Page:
34 seconds and good night. That was all the time it took for UFC star Ronda Rousey to knockout Brazilian opponent Bethe C0rreia in the highly-anticipated UFC 190 title fight.
Rousey is now another step closer to a perfect career, after claiming her sixth UFC title.
As the American ace is wont to do, she dispatched the trash-talking Correia (9-1) in the first round. But in a departure from her norm, Rousey finished her with punches, rather than her signature armbar.
It was a Rousey right that hit the lights for Correia.
The women’s bantamweight title bout was the main event during Saturday’s event in Rio de Janeiro, and Rousey’s first fight outside of the U.S. Packing a heavy quiver of advantages, the heavily-favorited American handed Correia her first loss in stunning fashion. Rousey moved in fast, landing several punches, and then some uppercuts, driving Correia into the cage. Then came the right.
“Instead of forcing a clinch, I planned to overwhelm her striking first so she would want to clinch,” Rousey said after the fight. “And that’s exactly what happened.”
As if Rousey’s 12-0 career record wasn’t impressive enough, the ferocity of her fighting lays to rest any question of why she is the UFC’s biggest star. All but one of her 12 fights ended in the first round, and nine lasted less than a minute. She took down Alexis Davis in 16 seconds, and in February defeated Cat Zingano by submission in 14 seconds in addition to the 34 needed to knockout Correia.
She is stronger, bigger, quicker, and next to deadly if she breaks out her signature armbar when the fight goes to the mat. But she didn’t even need the armbar Saturday.
Correia, 32, is by no means a fighter without her own merits. She earned the shot at the title by beating two of Rousey’s training partners, Jessamyn Duke and Shayna Baszler. Nicknamed “Pitbull,” Correia is an aggressive boxer known for her striking strength. But she hasn’t shown as much skill grappling and when fighting off her feet. On Saturday, those deficits kept her from making it past the first round.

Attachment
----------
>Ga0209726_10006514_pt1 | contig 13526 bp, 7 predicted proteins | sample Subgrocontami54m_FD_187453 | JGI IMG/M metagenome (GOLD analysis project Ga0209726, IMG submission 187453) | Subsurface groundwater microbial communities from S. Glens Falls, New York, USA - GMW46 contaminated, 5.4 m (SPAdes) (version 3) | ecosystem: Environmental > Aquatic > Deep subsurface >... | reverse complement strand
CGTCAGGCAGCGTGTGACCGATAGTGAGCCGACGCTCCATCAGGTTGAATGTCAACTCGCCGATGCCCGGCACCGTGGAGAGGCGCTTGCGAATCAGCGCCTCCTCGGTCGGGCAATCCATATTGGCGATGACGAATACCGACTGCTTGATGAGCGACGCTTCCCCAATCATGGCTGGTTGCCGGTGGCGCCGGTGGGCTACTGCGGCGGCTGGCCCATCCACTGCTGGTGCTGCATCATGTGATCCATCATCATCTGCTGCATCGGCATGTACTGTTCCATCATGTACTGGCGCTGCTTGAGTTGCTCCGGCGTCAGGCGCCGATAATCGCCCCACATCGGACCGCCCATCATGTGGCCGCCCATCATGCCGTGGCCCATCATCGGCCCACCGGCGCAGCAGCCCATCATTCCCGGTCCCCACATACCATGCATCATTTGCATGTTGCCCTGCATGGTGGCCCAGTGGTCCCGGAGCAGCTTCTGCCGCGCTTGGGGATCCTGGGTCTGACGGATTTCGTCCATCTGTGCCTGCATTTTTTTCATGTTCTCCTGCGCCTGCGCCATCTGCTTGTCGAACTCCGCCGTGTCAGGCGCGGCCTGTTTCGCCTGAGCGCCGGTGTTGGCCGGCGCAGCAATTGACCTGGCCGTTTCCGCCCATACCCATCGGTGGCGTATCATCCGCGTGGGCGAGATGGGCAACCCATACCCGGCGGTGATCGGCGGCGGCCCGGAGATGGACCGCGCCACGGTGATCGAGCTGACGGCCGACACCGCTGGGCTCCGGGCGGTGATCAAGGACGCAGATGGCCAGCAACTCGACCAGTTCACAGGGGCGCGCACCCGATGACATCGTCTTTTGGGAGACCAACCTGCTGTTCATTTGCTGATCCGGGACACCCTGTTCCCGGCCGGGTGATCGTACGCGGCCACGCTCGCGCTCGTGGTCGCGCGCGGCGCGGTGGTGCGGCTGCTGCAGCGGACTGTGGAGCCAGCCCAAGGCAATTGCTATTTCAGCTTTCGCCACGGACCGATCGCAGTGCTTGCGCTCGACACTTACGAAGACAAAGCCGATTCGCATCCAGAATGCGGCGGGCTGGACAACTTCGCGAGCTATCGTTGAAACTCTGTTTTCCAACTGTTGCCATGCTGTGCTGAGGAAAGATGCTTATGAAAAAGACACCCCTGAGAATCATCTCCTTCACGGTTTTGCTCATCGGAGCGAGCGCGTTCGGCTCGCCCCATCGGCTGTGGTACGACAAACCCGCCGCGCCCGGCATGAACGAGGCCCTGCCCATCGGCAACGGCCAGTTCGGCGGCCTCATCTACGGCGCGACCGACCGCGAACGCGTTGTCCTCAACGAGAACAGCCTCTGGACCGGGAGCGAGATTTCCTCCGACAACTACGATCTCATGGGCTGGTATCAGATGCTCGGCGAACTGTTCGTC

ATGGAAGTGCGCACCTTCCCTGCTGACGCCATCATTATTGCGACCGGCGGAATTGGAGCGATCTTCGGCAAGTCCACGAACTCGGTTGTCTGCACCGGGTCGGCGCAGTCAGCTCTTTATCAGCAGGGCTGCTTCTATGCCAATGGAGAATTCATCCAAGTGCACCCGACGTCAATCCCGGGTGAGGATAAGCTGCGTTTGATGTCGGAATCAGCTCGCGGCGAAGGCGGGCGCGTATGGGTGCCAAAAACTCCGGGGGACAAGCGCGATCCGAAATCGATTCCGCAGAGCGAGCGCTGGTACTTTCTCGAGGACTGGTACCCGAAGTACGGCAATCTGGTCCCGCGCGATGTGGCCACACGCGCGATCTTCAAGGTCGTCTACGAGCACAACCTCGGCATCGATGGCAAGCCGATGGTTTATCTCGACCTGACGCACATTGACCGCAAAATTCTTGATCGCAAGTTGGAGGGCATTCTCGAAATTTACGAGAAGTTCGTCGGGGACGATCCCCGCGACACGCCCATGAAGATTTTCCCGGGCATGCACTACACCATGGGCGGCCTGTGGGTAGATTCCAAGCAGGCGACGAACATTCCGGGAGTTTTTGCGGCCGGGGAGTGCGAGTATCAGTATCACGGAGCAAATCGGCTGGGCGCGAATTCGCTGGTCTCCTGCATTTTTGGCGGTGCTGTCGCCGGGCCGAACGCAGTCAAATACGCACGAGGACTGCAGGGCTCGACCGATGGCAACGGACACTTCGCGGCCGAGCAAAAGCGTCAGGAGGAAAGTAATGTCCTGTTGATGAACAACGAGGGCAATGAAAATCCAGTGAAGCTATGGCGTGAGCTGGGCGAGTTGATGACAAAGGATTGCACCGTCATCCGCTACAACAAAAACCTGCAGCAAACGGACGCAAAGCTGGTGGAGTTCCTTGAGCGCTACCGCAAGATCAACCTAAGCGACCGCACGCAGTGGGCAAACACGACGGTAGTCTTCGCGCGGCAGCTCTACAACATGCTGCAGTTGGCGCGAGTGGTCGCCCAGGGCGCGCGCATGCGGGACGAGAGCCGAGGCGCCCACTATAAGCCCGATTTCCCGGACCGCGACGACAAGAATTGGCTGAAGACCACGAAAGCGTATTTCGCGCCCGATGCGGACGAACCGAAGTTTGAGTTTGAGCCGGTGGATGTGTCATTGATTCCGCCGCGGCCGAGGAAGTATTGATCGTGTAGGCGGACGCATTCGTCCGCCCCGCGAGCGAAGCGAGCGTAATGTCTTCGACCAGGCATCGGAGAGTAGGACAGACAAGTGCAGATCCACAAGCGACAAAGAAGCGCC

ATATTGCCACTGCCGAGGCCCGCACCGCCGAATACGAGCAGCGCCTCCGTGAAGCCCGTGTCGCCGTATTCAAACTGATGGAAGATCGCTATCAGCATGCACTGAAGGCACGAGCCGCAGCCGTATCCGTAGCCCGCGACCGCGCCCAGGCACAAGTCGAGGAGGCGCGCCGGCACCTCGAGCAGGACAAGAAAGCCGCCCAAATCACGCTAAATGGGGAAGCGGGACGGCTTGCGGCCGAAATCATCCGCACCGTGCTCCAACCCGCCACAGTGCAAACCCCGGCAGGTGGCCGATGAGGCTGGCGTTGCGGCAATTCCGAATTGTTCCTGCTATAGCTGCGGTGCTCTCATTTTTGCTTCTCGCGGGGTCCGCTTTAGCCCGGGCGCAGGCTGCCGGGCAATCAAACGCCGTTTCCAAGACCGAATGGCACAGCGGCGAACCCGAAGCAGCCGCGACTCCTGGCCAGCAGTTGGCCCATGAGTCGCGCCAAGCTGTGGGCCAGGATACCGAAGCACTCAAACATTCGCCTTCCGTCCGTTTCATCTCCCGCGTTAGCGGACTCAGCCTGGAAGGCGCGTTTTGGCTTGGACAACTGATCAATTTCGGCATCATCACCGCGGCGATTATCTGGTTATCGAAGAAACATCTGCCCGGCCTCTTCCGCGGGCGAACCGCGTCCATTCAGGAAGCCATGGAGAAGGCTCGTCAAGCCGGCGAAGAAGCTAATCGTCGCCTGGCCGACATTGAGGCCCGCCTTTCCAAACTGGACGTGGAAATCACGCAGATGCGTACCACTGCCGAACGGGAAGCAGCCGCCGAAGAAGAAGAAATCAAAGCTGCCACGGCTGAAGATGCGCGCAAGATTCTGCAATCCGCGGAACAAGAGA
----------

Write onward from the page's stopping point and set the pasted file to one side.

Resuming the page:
Rousey, 28, roared into the bout in Brazil, fueled for battle after Correia appeared to referenceRousey’s father’s suicide during a spat of trash-talk. Rousey was seeing red. “Here’s pretty much the plan: I’m going to beat up Bethe,” she said. Purposefully chosing to have the fight in Correia’s backyard, she claimed she would “embarrass” the Brazilian.
Hours after the death of Hall of Fame wrestler “Rowdy” Roddy Piper, Rousey dedicated her fight to the man who gave her the same nickname. “This one’s for you Roddy…” she posted on Instagram.
Rousey delivered on her promise in Rio.
Another title to her name is sure to only brighter Rousey’s star. A 2008 Olympic bronze medalist in judo, she has become a pop icon, showing up on magazine covers, television shows and movies. Rousey advocates for women to confront issues with body image, while brushing aside comments that she looks too “masculine.” Unbeaten in the cage and with a personality of gold, she won the “Best Fighter” award at the ESPYS. Holding the trophy, she took a jab at fellow fighter and known domestic abuser Floyd Mayweather Jr., after he slighted her by saying he didn’t know of her.
“I wonder how Floyd feels being beat by a woman for once; I’d like to see him pretend to not know who I am now,” Rousey said.
In addition to the main card Rousey-Correia fight, UFC 190 featured renowned Brazilian fighters Mauricio “Shogun” Rua and Antonio Rogerio Nogueira, along with other bouts. For a full list, visit MMAJunkie.
source: huffingtonpost.com by Andrew Hart